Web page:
The implementation of a GPS device to track the movements of a person with dementia might at first seem quite simple: just attach it to the person’s wrist. But this neglects the substantial technological support, expert consultation, and commitment of local caregivers necessary to make the technology “work.” Attaching a tracking device (whether overtly or covertly) to the body of someone whose ability to give informed consent may be impaired is a socially meaningful and morally-laden act . One person’s “safety technology” is another’s infringement of autonomy. The contested social meaning and ethical implications of the GPS device are central, not marginal, to the success of the service.
To illustrate these issues in more detail, we use the example of Rahim, a 76-year old man, originally from Pakistan and currently living in a large city in England with his adult son and his son’s family. Rahim has dementia, is hard of hearing, and does not speak English. His daughter-in-law, Shakila, is the primary caregiver but does not speak much English, either; Rahim’s two granddaughters Bharti and Labani often translate for health and social care providers. The family is eager to help facilitate the use of the GPS technology because Rahim has been leaving the house for long periods of time, becomes aggressive if his family tries to stop him from leaving, and his behavior has been drawing attention from neighbors. Kate, an occupational therapist, is supporting Rahim and his family in introducing the technology.
To study the organization’s attempts to assure Rahim’s safety and reduce the stress experienced by his family through the implementation of a GPS device, one of us (JW) made a total of three visits to Rahim’s home between October 2015 and March 2016. As well as interviewing Rahim and his family with the aid of an interpreter, JW made extensive ethnographic field notes both contemporaneously and as soon as was practicable after leaving. JW also conducted phone contact with family members between the home visits and three interviews with staff from the care organizations involved, including his occupational therapist and two telecare coordinators responsible for the provision of the technology. The data collection related to the case of Rahim was supported by wider fieldwork within the organization (and collaborators) involved in the provision and use of the GPS tracking technology. This included shadowing and “naturalistic” interviews with health and social care service providers (occupational therapists, telecare coordinators, and commissioners), monitoring center operators, and technology suppliers. Similar ethnographic data was collected on six other index cases. Finally, we made detailed analyses of the different GPS technologies being offered to support people with dementia, focusing on their material properties and affordances in the context of use (or reasons for non-use).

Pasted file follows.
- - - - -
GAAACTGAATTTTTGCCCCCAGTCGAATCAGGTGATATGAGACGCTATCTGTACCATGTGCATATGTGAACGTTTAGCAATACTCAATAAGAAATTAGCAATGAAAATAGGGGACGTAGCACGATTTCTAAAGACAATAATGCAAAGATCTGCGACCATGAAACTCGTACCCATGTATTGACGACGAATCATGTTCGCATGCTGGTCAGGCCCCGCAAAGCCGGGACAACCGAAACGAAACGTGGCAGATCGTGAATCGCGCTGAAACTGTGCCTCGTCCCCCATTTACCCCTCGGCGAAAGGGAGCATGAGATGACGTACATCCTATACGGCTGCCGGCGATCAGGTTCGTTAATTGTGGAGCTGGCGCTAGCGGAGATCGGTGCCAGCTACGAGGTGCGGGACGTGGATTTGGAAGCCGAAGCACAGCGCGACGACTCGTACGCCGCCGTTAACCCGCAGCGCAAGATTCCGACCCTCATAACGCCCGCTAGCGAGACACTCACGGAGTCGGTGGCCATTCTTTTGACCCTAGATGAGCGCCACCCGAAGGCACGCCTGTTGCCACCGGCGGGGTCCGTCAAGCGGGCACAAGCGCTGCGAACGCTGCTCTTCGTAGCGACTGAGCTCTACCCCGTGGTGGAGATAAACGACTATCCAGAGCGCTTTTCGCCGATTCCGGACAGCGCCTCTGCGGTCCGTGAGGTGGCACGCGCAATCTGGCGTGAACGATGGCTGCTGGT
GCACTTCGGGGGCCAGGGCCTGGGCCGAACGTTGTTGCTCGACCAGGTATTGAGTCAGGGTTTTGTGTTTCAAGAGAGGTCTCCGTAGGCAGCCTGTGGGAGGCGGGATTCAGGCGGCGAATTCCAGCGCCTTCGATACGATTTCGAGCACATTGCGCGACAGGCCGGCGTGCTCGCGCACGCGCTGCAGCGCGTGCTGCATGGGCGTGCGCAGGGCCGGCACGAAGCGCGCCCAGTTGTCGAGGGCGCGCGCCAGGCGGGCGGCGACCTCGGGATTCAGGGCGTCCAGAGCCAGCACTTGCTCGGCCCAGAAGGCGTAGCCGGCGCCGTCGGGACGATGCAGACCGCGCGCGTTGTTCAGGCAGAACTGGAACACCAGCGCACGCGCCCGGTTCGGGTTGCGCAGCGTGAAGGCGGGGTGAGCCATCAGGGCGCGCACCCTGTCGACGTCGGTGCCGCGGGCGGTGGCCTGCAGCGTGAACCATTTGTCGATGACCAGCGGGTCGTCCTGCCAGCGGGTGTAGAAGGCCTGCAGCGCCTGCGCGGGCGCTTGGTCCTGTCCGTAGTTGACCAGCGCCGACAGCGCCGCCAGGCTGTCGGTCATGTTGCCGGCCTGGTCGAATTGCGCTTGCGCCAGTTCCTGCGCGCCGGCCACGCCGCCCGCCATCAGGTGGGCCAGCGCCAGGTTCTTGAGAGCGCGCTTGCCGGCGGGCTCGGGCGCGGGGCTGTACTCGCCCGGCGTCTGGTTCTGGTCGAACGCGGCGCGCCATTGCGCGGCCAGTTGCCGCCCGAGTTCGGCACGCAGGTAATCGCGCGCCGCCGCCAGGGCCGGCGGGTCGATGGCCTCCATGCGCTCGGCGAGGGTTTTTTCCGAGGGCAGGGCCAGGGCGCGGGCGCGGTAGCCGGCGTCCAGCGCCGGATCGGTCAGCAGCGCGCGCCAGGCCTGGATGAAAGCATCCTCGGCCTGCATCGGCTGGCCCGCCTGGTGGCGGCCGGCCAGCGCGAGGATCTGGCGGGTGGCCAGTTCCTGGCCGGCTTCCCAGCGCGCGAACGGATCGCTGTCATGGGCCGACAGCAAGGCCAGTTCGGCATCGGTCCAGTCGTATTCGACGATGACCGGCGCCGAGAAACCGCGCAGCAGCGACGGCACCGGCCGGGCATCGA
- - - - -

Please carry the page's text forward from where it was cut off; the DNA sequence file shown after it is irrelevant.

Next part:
The multi-modal dataset was stored on NVIVO software and converted into interim summaries of individual cases using narrative as a synthesizing device. Each individual case narrative was between four and five pages long and included extensive quotes and annotations; it presented a brief history of the person’s medical details and social situation as well as a longitudinal account of how they came to be offered a GPS device and how their experiences with it unfolded. In all cases, the narrative included several specific situations in which the device was rejected, failed to work as expected, and/or generated unintended consequences. In a second stage of analysis we applied a set of questions to these small-scale social situations, asking (for example) “what assumptions have been built into this technology about who will take what action and how in this situation?” “What professional codes and standards may be driving the behavior of the staff member at this point in the narrative?” and “what does person A assume about person B’s role or perspective?” In this way, we were able to use a sample of small-scale efforts as “troubleshooting” to surface a complex set of interacting influences, both proximal and distal, on the unfolding of social action.